In many countries in Asia, if a choice has to be made between sending a boy or a girl to school, the boy usually gets the preferential treatment. Girls are more likely to be asked to care for their families and work. Communities can play a useful role in promoting the education of girls. They have been involved in monitoring attendance and collecting information on girls who are not in school. Working with schools and families they have worked on developing flexible school timetable (for girls who have a lot of other responsibilities) and also assisting schools in relating what is being taught in the classroom to the daily lives of girls. In some contexts they have identified and supported local solutions, such as organizing alternative schooling and home-based schooling where girls cannot attend formal schools.
Community (especially religious) leaders have been instrumental in encouraging girls to attend school and advocate with parents to protect and provide for all of their children equally. Practice shows that they along with other community members have talked to parents to see if household tasks could be rearranged so that girls can attend school regularly. They have worked with local organizations to organize community activities, such as child-care programmes, that will give the girls the time they need to attend school. Community Education Committees and Parent Teacher associations in some countries have produced media material on importance of girl’s education for household distribution. Community members have also been instrumental in encouraging the establishment of incentive programmes for girls such as small scholarships, subsidies, food/school feeding programmes, school supplies and uniforms.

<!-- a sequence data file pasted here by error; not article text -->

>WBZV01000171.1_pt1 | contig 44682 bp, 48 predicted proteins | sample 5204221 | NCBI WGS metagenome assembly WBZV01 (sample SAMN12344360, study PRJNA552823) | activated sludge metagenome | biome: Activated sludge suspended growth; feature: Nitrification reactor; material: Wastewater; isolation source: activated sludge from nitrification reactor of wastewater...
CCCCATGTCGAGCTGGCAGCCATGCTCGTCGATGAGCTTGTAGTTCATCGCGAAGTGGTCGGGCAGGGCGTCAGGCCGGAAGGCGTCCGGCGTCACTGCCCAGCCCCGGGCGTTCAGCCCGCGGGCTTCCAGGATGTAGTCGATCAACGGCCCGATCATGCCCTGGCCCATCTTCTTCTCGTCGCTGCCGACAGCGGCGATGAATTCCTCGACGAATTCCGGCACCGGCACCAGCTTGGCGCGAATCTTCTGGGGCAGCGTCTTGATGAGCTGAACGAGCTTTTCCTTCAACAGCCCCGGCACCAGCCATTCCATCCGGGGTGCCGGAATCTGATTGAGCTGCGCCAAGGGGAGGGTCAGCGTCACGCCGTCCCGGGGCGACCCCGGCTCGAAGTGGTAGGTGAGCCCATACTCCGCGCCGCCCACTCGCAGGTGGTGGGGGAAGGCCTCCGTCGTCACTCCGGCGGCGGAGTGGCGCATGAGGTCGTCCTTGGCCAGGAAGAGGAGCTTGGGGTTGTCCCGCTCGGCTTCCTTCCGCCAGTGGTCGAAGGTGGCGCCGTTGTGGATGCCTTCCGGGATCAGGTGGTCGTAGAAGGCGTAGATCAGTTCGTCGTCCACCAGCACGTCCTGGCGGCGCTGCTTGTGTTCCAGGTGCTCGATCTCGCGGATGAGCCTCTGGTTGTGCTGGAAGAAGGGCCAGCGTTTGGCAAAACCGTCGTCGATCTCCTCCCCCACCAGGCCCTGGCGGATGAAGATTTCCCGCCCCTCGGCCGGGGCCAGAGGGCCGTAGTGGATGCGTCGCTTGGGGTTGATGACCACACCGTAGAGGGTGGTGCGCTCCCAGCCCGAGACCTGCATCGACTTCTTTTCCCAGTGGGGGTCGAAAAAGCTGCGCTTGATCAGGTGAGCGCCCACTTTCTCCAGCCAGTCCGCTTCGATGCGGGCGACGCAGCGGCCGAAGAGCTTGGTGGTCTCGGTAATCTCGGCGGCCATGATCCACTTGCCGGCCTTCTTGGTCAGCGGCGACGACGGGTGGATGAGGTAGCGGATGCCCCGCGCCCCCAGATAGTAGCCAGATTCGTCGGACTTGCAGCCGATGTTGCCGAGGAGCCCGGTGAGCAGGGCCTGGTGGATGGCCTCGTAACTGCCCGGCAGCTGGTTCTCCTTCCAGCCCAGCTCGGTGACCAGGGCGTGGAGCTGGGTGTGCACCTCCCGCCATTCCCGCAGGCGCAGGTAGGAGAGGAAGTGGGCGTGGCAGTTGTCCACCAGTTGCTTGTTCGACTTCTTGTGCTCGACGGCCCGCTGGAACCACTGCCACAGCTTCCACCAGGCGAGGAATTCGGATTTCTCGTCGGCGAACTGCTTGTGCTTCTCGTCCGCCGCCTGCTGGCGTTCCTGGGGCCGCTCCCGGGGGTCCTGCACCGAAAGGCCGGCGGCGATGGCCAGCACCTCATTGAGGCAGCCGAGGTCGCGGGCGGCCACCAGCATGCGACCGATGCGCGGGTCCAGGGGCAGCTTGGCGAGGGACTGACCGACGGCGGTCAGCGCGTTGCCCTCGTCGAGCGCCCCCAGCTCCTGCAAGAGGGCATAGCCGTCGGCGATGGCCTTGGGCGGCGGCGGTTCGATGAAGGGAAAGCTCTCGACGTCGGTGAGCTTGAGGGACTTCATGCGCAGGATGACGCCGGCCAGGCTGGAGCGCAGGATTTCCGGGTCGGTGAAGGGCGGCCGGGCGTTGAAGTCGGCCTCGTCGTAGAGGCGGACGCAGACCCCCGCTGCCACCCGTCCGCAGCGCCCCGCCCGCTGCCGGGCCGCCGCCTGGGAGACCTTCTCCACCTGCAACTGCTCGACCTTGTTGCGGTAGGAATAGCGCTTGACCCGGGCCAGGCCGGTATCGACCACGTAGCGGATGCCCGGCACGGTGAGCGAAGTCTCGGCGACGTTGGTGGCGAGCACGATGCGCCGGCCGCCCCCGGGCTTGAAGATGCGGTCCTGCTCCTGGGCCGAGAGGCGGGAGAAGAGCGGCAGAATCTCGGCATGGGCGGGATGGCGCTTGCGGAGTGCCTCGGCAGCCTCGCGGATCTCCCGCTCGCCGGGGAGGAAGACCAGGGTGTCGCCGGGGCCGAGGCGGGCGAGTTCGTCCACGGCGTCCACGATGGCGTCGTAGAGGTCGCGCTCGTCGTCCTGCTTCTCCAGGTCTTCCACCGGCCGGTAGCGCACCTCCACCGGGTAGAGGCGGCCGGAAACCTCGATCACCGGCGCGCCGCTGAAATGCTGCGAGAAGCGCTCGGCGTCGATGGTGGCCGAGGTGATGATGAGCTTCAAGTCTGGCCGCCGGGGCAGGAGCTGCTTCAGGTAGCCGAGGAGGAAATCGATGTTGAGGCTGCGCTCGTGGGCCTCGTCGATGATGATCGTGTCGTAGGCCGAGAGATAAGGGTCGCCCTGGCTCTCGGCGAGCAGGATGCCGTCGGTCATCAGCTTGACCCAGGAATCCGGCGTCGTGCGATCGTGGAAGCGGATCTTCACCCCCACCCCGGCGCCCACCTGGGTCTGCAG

Children whose births have not been registered may not be able to go to school, or only be allowed a limited number of years of schooling. This may affect particularly girls. Communities have been found to work with local government agencies to conduct annual “birth registration drives, contact community health centers and hospitals and develop strategies to encourage new parents to register their children at birth (especially girls).
Children affected by HIV/AIDS are less likely to attend school and are also often excluded due to fear. They may also need care of a family member. Community members can raise awareness and conduct sensitization programmes on HIV/AIDS while working closely with local AIDS organizations in the school. They can discuss with parents of other children, the needs, concerns, and ways of accommodating children who are HIV affected and reinforce that all children have rights including those affected by HIV AIDS. Collective action can help in developing and enforcing school health policies that are positive towards HIV affected children and protect them from discrimination.
Children may not want to come to school and parents may not send them if they are afraid of becoming a victim of violence. Collective thought and working with children and community members has helped in delineating necessary actions to be taken to understand the school situation and map areas where violence occurs on school grounds, as well as in returning to or coming from home. The establishment of “Child watch” activities has been carried out where responsible teachers, parents or other community members watch over areas of potential or high violence within and outside of school.